From grade school on it’s clear that being able to focus has its advantageous. Whether you’re learning your multiplication tables or closing a million-dollar deal, laser-like concentration helps you learn and produce more, but surprisingly it seems focus can also make you happier.

That’s according to new research from Harvard psychologists Matthew Killingsworth and Daniel Gilbert that’s covered in a fascinating series of articles on the new science of focus from UC Berkeley’s Greater Good Science Center, a must-check resource for anyone interested in positive psychology.  

To test the relationship between focus and happiness, the scientists developed an iPhone app (check it out yourself here) that asks people about their thoughts, activities and mental state at various times throughout the day, generating a moment-by-moment picture of how our moods and minds fluctuate.

"The idea is that if we can watch how people’s happiness goes up and down over the course of the day, and try to understand how things like what people are doing, who they’re with, what they’re thinking about, and all the other factors that describe our experiences relate to those ups and downs in happiness, we might eventually be able to discover some of the major causes of human happiness," Killingsworth explains in the Greater Good write up.

After 650,000 real-time happiness reports, what did the researchers find? "People are less happy when they’re mind-wandering no matter what they’re doing. For example, people don’t really like commuting to work very much; it’s one of their least enjoyable activities. Yet people are substantially happier when they’re focused only on their commute than when their mind is wandering off to something else. This pattern holds for every single activity we measured," Killingsworth reports.

And no, it’s not that miserable activities like sitting in traffic cause our minds to wander. The study results clearly show that it’s the other way around -- wandering minds make sitting in traffic even more miserable. The bottom line, Killingsworth, concludes is “mind-wandering less often could substantially improve the quality of our lives.”

Okay, How?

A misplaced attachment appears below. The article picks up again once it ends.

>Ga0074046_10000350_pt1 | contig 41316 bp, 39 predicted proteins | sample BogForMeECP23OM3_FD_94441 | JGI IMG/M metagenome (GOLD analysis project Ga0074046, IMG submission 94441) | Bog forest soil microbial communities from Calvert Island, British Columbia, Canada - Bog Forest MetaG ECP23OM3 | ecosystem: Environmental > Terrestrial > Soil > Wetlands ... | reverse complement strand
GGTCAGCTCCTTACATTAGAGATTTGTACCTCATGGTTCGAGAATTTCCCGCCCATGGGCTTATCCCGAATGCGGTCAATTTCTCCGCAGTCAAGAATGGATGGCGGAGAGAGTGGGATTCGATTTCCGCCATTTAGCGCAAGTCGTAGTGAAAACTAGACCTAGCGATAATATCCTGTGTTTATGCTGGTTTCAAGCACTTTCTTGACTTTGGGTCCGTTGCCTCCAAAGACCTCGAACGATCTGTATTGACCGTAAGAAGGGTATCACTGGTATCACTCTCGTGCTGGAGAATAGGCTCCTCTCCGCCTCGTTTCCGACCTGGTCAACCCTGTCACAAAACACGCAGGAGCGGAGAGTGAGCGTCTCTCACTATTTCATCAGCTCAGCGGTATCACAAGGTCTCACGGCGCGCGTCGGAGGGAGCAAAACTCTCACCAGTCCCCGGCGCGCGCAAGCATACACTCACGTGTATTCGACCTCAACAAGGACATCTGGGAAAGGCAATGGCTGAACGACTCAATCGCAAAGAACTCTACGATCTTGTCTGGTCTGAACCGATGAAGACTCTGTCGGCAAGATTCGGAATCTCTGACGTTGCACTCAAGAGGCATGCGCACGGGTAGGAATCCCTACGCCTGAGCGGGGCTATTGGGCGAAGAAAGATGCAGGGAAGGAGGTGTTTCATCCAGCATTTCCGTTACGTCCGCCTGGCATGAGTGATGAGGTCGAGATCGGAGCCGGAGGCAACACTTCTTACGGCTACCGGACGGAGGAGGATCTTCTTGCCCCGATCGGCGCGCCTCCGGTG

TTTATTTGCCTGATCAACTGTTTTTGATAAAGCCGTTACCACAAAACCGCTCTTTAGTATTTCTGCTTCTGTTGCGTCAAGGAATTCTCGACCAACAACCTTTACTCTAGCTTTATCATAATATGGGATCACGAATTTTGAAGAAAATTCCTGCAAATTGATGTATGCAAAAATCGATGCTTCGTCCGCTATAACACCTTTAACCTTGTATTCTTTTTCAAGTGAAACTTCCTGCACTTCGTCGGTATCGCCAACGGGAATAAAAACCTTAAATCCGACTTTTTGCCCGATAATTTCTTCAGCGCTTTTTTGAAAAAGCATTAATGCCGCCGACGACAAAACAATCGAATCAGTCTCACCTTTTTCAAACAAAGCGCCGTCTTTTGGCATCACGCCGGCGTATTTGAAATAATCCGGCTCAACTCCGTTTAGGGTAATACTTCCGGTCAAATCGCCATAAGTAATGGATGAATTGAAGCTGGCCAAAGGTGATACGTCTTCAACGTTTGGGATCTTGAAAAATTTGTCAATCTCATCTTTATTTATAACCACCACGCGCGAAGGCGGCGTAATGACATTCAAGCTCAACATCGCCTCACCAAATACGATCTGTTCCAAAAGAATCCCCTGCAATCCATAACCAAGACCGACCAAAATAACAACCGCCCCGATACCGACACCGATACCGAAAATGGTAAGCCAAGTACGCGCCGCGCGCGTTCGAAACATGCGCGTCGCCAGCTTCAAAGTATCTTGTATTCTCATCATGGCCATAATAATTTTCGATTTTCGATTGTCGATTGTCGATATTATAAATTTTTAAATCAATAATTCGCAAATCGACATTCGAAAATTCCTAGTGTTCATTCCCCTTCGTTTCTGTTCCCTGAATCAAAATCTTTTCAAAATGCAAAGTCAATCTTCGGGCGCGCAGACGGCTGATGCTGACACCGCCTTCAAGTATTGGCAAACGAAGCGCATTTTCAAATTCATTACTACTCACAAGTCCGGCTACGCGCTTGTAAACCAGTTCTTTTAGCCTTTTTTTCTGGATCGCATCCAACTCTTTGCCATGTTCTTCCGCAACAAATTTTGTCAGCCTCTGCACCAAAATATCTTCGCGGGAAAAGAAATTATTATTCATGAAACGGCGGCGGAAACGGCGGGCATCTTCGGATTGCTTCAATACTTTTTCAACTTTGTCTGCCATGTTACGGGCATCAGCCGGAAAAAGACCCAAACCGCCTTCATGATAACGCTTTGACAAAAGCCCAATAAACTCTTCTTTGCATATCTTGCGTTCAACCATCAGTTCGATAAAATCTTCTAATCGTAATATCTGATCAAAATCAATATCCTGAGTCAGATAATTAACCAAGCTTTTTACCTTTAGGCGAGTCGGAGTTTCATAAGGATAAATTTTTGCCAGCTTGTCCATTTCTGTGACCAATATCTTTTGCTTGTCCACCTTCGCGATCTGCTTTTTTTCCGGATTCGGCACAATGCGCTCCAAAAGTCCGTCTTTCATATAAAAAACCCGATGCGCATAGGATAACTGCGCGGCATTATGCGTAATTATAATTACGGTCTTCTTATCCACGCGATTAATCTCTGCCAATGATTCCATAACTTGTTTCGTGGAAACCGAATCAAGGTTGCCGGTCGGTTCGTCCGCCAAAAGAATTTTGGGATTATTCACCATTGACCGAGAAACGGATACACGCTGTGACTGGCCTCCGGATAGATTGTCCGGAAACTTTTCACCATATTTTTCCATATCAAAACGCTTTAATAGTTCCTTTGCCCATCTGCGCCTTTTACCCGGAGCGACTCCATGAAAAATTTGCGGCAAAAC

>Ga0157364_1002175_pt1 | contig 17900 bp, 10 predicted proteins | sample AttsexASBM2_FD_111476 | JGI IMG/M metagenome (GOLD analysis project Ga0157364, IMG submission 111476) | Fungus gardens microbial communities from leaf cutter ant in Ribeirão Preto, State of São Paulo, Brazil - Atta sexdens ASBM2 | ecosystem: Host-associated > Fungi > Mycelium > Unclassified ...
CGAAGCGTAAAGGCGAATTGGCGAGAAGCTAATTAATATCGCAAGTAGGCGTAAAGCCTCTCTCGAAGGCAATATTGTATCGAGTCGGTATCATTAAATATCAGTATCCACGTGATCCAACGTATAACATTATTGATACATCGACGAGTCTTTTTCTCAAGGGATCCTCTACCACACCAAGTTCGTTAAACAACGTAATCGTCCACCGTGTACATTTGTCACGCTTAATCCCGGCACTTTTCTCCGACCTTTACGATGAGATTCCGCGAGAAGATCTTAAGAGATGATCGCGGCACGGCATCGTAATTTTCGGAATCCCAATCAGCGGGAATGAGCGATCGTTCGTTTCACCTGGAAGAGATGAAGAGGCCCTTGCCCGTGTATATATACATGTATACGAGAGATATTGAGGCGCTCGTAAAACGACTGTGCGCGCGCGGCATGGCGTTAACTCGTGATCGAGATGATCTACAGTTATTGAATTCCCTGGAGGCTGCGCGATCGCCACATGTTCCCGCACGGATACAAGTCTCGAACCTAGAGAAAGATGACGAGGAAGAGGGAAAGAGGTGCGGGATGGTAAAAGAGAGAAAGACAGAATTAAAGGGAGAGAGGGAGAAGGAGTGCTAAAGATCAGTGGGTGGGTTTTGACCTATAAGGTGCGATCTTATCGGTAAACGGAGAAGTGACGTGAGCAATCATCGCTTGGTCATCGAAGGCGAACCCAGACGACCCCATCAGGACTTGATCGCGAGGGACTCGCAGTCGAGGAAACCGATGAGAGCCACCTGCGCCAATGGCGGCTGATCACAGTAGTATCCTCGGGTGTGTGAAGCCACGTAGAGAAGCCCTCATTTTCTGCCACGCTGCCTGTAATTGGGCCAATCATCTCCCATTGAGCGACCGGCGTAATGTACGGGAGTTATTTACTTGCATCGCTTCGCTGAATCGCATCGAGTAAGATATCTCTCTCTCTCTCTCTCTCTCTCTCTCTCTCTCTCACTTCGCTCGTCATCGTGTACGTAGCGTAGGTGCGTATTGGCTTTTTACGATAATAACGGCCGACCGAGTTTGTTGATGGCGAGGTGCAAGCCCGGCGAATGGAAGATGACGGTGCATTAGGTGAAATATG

To which you might respond, grand, but how do I actually accomplish that when I have a to-do list as long as my arm, a constantly pinging email inbox, a toddler and the other assorted worries of modern life constantly pulling at my attention? In a complementary article from Greater Good, neuroscientist Wendy Hasencamp offers a simple but powerful answer: meditate.

No, you don’t need to purchase saffron robes, take up residence in a cave or have any particular spiritual belief at all. You just need to work out your capacity for focus in much the way you work out your abs or biceps. Hasencamp describes the basics of focused attention (FA) meditation:

The practitioner is instructed to keep her attention on a single object, often the physical sensations of breathing.

Sounds simple enough, but it’s much easier said than done. Try it for a few minutes and see what happens.

If you’re like most people, before long your attention will wander away into rumination, fantasy, analyzing, planning. At some point, you might realize that your mind is no longer focused on the breath. With this awareness, you proceed to disengage from the thought that had drawn your mind away, and steer your attention back to your breath...

the practice is really meant to highlight this natural trajectory of the mind, and in doing so, it trains your attention systems to become more aware of the mental landscape at any given moment, and more adept at navigating it.

Still not convinced you’re really the meditation type? Perhaps knowing how many business luminaries swear by the practice will cause you to reconsider. And if you are intrigued, both articles offer many more insights, including a neuroscientific explanation of why meditation works and the benefits you can expect. Killingsworth also has a TED talk laying out his ideas that you might want to check out.

How often does your mind wander?